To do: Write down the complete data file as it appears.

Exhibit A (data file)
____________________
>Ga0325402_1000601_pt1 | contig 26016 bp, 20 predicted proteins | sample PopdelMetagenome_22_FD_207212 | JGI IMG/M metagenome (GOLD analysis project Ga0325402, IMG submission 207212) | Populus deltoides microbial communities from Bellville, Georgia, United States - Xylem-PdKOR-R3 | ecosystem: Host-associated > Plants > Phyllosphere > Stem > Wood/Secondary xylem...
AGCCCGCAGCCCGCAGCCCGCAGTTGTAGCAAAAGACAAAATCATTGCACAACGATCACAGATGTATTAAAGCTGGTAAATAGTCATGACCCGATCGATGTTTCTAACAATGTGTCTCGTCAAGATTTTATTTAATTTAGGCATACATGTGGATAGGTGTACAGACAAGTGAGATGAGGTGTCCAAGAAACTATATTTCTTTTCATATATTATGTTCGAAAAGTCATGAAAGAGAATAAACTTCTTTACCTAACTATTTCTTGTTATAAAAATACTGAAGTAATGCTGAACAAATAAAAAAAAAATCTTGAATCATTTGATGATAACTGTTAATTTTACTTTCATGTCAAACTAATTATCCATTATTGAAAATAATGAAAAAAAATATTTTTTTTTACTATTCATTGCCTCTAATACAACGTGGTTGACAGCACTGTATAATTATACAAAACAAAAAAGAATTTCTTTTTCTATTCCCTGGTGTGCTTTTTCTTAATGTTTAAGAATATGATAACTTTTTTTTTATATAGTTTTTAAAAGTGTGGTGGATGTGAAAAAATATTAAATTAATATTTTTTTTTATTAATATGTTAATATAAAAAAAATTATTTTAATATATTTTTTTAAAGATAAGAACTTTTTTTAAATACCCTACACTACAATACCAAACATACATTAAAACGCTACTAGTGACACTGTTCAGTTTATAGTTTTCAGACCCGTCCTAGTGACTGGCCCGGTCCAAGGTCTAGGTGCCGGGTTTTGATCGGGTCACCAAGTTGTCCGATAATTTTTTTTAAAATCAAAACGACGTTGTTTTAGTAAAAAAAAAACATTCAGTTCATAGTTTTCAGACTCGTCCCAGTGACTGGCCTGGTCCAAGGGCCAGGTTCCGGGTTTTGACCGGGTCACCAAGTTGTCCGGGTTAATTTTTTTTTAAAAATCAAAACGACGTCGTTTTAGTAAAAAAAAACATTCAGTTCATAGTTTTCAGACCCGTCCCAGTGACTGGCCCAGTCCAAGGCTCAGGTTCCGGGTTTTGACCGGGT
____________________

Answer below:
>Ga0325402_1000601_pt1 | contig 26016 bp, 20 predicted proteins | sample PopdelMetagenome_22_FD_207212 | JGI IMG/M metagenome (GOLD analysis project Ga0325402, IMG submission 207212) | Populus deltoides microbial communities from Bellville, Georgia, United States - Xylem-PdKOR-R3 | ecosystem: Host-associated > Plants > Phyllosphere > Stem > Wood/Secondary xylem...
AGCCCGCAGCCCGCAGCCCGCAGTTGTAGCAAAAGACAAAATCATTGCACAACGATCACAGATGTATTAAAGCTGGTAAATAGTCATGACCCGATCGATGTTTCTAACAATGTGTCTCGTCAAGATTTTATTTAATTTAGGCATACATGTGGATAGGTGTACAGACAAGTGAGATGAGGTGTCCAAGAAACTATATTTCTTTTCATATATTATGTTCGAAAAGTCATGAAAGAGAATAAACTTCTTTACCTAACTATTTCTTGTTATAAAAATACTGAAGTAATGCTGAACAAATAAAAAAAAAATCTTGAATCATTTGATGATAACTGTTAATTTTACTTTCATGTCAAACTAATTATCCATTATTGAAAATAATGAAAAAAAATATTTTTTTTTACTATTCATTGCCTCTAATACAACGTGGTTGACAGCACTGTATAATTATACAAAACAAAAAAGAATTTCTTTTTCTATTCCCTGGTGTGCTTTTTCTTAATGTTTAAGAATATGATAACTTTTTTTTTATATAGTTTTTAAAAGTGTGGTGGATGTGAAAAAATATTAAATTAATATTTTTTTTTATTAATATGTTAATATAAAAAAAATTATTTTAATATATTTTTTTAAAGATAAGAACTTTTTTTAAATACCCTACACTACAATACCAAACATACATTAAAACGCTACTAGTGACACTGTTCAGTTTATAGTTTTCAGACCCGTCCTAGTGACTGGCCCGGTCCAAGGTCTAGGTGCCGGGTTTTGATCGGGTCACCAAGTTGTCCGATAATTTTTTTTAAAATCAAAACGACGTTGTTTTAGTAAAAAAAAAACATTCAGTTCATAGTTTTCAGACTCGTCCCAGTGACTGGCCTGGTCCAAGGGCCAGGTTCCGGGTTTTGACCGGGTCACCAAGTTGTCCGGGTTAATTTTTTTTTAAAAATCAAAACGACGTCGTTTTAGTAAAAAAAAACATTCAGTTCATAGTTTTCAGACCCGTCCCAGTGACTGGCCCAGTCCAAGGCTCAGGTTCCGGGTTTTGACCGGGT